Giacobbe Giusti, Sant’Angelo in Formis, abbey

Giacobbe Giusti, Sant’Angelo in Formis, abbey

Giacobbe Giusti, Sant’Angelo in Formis, abbey

Giacobbe Giusti, Sant’Angelo in Formis, abbey

Giacobbe Giusti, Sant’Angelo in Formis, abbey

Giacobbe Giusti, Sant’Angelo in Formis, abbey

Giacobbe Giusti, Sant’Angelo in Formis, abbey

Giacobbe Giusti, Sant’Angelo in Formis, abbey

Gesù risorto e gli apostoli sul lago di Tiberiade, affresco della Basilica di Sant’Angelo in Formis, Capua (Caserta)

Giacobbe Giusti, Sant’Angelo in Formis, abbey

Giacobbe Giusti, Sant’Angelo in Formis, abbey

Sant'Angelo in Formis -Il drammatico bacio di Giuda

Giacobbe Giusti, Sant’Angelo in Formis, abbey

Risultati immagini per sant angelo in formis affreschi

Giacobbe Giusti, Sant’Angelo in Formis, abbey

Giacobbe Giusti, Sant’Angelo in Formis, abbey

Giacobbe Giusti, Sant’Angelo in Formis, abbey

Giacobbe Giusti, Sant’Angelo in Formis, abbey

Risultati immagini per sant angelo in formis affreschi

Giacobbe Giusti, Sant’Angelo in Formis, abbey

Façade of the abbey.

Sant’Angelo in Formis is an abbey in the municipality of Capua, southern Italy. The church, dedicated to St Michael Archangel, lies on the western slopes of Monte Tifata.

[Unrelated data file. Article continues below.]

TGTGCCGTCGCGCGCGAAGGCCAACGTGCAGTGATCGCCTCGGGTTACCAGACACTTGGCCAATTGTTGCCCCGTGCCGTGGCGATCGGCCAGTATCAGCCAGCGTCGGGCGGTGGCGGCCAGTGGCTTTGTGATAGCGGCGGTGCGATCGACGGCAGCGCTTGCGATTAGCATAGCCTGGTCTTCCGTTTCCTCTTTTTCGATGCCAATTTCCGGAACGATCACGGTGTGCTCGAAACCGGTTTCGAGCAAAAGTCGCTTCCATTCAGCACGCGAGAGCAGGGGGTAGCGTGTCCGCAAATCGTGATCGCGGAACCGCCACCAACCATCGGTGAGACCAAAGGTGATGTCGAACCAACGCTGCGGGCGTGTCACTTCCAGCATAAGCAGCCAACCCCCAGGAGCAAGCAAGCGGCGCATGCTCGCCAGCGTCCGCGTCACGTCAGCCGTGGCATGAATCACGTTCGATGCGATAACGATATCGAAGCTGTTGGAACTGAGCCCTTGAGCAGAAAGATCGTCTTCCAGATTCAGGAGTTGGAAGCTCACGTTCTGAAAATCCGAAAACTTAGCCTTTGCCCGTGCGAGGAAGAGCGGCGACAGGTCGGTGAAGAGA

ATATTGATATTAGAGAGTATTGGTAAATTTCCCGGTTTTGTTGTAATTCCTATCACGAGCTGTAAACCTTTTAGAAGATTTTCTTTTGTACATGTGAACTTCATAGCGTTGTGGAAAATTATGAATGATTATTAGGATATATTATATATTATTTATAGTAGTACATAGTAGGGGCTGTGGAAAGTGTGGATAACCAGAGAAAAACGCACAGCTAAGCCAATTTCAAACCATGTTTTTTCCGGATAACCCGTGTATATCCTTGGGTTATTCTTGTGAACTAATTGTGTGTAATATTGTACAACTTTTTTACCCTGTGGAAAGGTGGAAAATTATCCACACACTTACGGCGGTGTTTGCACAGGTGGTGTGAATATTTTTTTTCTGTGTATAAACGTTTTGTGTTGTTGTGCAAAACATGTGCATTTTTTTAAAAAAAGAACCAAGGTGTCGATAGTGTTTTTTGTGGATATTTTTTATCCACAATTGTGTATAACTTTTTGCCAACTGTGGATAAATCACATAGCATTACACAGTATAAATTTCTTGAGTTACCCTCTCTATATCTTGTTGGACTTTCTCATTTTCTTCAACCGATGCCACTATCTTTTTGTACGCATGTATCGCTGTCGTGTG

It was once referred to as ad arcum Dianae (“near the Arch of Diana“), as it lies on the remains of a Roman temple to that goddess.

The church was built in the eleventh century by Desiderius, the abbot of Monte Cassino, who also rebuilt that abbey. At Monte Cassino the decoration was carried out by Byzantine (Greek) artists hired from Constantinople and the decoration of Sant’Angelo displays a mingling of the Byzantine (Eastern) and Latin (Western) traditions.[1] The frescos were painted by Greek artists and by Italian pupils trained in their methods. Examples of the mingling of styles cited in Hall include:

1. The “lunette over the entrance with a half-length figure of St. Michael and above him an orant Virgin in a medallion supported by flying angels, with an inscription in Greek on the lintel at the foot. The treatment is wholly Byzantine except for the Latin motif of a crown on the Virgin’s head”.[2]

2. The evangelists around the enthroned Christ in the Apse are in the form of the four symbolic creatures of the Latin tradition, rather than being shown as figures (often seating at writing desks) in the Greek manner.[2]

3. Subjects from the Old Testament and New Testament line the walls of the nave. The content of individual scenes and the grouping of figures is described by Hall as being “typically Byzantine”, but the whole forms an historical narrative series on the Western model, evidently just as in the basilicas of early Christian Rome.[2]

References

  1. Jump up^ Hall, James. A History of Ideas and Images in Italian Art. London, 1983. pp107 & 134
  2. Jump up to:a b c Hall, James (1983). A History of Ideas and Images in Italian Art. London: John Murray. p. 134. ISBN 0-7195-3971-4.

External links

 

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